‘Durable’ units conduct air assault training
A Soldier assigned to STB, 1st Sust. Bde., provides security at an overwatch position during an air assault exercise June 22 at Fort Riley. Photo by: 1st Lt. Kymberly Koenig, 1ST SUST. BDE.
Story by: Sgt. V. Michelle Woods
1ST SUST. BDE. PUBLIC AFFAIRS
Soldiers who spend the majority of their time perfecting technical skills had the opportunity to test their tactical know-how June 22 during an air assault exercise in the Fort Riley training area.
Supported by Soldiers and helicopters from the 2nd General Support Aviation Battalion, 1st Infantry Division, troops assigned to various units within the Special Troops Battalion, 1st Sustainment Brigade, 1st Inf. Div. conducted a variety of missions that required them to secure a location, enter and clear a building and set up a successful medical evacuation.
"This training helps make the Soldiers more well-rounded," said air assault participant Capt. Patrick O'Brien, commander, 172nd Chemical Company. "We predominantly train for technical operations, so conducting tactical training was refreshing for the Soldiers."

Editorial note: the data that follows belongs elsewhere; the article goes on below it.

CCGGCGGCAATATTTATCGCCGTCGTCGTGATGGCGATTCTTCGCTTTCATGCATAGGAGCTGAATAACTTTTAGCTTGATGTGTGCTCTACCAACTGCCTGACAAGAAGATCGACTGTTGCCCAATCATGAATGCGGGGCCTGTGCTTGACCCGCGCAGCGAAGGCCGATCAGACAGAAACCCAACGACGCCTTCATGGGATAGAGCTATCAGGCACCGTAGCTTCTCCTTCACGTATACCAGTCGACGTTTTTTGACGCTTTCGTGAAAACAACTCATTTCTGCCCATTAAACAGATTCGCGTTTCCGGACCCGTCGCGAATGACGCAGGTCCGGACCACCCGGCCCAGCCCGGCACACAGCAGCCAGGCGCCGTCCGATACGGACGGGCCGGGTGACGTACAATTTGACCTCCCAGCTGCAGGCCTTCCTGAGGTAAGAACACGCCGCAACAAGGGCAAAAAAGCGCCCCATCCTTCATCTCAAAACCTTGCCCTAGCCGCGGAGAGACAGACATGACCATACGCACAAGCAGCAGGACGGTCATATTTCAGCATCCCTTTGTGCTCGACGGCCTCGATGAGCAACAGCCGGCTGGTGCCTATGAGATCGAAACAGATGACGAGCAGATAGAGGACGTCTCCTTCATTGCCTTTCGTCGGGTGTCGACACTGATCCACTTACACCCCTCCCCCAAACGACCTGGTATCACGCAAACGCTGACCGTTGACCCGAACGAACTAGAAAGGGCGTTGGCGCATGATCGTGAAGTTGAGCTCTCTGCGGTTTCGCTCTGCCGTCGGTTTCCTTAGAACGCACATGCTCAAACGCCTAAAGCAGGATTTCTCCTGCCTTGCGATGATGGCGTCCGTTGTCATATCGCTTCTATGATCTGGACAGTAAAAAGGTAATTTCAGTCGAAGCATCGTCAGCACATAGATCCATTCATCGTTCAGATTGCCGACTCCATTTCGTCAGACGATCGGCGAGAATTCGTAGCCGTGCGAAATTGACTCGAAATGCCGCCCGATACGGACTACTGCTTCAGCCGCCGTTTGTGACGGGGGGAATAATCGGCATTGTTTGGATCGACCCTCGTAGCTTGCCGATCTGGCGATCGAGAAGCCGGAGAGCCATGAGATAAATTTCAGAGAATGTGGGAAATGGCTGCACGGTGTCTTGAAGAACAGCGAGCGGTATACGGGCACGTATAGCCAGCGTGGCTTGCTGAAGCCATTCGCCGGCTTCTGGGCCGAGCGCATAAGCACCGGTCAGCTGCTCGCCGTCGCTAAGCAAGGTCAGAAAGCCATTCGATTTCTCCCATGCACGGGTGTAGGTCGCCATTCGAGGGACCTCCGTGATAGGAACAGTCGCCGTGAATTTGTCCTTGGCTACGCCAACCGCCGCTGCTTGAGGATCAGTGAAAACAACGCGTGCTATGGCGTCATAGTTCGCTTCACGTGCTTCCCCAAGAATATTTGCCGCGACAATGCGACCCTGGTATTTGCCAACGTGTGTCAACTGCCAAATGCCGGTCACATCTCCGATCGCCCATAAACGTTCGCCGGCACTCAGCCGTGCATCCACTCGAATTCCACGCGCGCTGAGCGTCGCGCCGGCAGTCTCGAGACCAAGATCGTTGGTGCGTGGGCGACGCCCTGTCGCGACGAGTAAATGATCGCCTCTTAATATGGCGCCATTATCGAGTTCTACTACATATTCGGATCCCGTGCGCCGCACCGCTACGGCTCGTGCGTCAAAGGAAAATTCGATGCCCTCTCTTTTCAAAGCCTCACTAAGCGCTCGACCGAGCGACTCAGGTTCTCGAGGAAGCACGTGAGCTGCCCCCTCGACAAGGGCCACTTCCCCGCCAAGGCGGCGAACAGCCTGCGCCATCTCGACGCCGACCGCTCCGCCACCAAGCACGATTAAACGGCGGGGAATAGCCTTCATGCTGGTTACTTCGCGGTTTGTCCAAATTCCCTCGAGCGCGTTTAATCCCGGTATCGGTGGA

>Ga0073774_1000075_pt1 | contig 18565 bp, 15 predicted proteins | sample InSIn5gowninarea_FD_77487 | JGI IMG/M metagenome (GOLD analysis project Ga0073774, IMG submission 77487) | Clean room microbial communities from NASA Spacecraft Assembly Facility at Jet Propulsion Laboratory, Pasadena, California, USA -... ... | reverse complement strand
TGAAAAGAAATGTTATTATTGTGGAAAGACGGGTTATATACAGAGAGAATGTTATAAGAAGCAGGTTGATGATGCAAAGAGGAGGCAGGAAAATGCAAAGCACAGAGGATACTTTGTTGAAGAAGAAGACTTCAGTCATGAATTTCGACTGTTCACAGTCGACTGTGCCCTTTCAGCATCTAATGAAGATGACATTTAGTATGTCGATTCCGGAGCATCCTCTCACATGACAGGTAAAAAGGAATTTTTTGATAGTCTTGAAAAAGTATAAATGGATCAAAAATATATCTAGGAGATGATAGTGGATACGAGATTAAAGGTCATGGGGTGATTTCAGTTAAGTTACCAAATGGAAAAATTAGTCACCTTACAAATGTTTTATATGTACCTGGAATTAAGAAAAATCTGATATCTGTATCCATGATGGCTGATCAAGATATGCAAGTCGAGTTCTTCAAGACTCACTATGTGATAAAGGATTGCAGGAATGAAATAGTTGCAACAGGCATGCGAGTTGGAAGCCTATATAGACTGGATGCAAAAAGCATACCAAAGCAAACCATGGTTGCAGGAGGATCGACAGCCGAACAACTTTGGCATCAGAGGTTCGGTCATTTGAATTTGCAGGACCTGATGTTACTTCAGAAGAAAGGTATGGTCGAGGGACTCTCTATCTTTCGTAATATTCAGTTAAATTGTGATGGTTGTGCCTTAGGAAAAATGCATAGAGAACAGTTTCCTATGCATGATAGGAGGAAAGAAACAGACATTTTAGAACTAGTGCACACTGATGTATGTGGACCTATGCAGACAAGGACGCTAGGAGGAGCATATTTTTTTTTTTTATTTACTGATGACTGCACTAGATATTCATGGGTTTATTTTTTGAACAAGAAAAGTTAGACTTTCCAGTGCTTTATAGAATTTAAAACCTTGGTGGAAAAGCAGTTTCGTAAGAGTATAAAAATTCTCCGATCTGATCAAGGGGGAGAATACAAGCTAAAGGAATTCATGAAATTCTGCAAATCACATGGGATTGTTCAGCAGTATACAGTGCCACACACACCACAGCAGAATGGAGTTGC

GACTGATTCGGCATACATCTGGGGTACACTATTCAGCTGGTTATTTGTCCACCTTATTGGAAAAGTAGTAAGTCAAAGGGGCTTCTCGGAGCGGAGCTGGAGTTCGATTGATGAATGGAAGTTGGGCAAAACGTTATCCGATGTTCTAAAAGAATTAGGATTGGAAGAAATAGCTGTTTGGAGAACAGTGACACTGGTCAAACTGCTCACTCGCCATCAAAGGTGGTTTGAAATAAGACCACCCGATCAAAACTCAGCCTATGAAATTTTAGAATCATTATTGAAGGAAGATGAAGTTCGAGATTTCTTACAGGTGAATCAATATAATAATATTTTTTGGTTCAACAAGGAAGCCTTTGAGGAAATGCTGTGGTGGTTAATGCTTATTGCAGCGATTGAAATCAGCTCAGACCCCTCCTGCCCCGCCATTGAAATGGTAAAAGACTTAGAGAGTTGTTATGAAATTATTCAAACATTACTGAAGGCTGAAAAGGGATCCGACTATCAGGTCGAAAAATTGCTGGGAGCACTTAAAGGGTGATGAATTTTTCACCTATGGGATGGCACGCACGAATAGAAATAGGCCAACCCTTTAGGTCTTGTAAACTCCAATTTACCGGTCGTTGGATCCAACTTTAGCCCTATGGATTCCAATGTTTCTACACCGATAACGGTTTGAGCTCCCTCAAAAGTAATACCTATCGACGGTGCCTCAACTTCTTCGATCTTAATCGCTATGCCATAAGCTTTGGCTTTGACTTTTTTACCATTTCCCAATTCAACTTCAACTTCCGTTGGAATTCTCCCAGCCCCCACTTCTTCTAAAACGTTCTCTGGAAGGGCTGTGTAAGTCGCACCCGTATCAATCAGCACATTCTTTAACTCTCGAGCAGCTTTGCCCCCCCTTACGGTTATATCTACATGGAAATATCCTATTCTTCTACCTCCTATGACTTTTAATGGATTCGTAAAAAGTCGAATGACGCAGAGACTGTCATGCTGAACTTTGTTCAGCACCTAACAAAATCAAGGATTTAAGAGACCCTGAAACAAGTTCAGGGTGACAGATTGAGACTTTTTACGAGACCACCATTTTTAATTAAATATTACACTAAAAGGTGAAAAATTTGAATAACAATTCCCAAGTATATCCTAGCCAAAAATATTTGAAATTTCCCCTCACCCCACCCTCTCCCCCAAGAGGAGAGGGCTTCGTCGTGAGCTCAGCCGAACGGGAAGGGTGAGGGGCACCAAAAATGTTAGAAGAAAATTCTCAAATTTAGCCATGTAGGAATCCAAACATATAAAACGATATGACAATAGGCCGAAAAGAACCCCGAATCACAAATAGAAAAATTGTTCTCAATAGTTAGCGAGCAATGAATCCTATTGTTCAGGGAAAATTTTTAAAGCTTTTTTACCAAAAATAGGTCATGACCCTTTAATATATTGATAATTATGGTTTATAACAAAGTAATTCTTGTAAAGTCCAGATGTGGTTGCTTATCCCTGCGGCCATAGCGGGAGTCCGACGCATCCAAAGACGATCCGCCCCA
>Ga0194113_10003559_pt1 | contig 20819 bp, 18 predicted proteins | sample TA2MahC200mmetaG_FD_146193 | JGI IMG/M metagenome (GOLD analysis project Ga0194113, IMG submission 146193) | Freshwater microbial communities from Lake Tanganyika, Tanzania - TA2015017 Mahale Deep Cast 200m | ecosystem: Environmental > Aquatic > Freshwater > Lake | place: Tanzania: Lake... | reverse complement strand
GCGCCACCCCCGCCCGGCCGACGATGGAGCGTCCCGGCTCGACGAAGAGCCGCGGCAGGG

During the exercise, CH-47 Chinook and UH-60 Black Hawk helicopters flew "Durable" Brigade Soldiers into an area of operations where they dismounted and secured a designated location. Soldiers also trained on the proper procedures and tactics for communicating with aviation support during air assault missions.
Sgt. Timothy Frasier, movement noncommissioned officer, 266th Movement Control Team, said Soldiers were tested tactically at every level of leadership throughout the exercise.
Frasier said the challenges his team faced required them to take charge, be assertive and trust the Soldiers to their front and rear with live ammunition.
Noting that the missions were executed using live ammunition, 266th MCT Mobility Officer 2nd Lieutenant Kirk Wallace II said the exercise challenged his team to secure an area during nonconventional operations while maintaining awareness of the dangers of using live rounds.
Though the challenges the Soldiers faced were many, so too were the benefits of the training, Frasier said.
The NCO said his team was able to see just how split-second decisions impact the unit's overall mission.
"(This training) was new, engaging training that strengthened camaraderie and enhanced teamwork," Wallace said.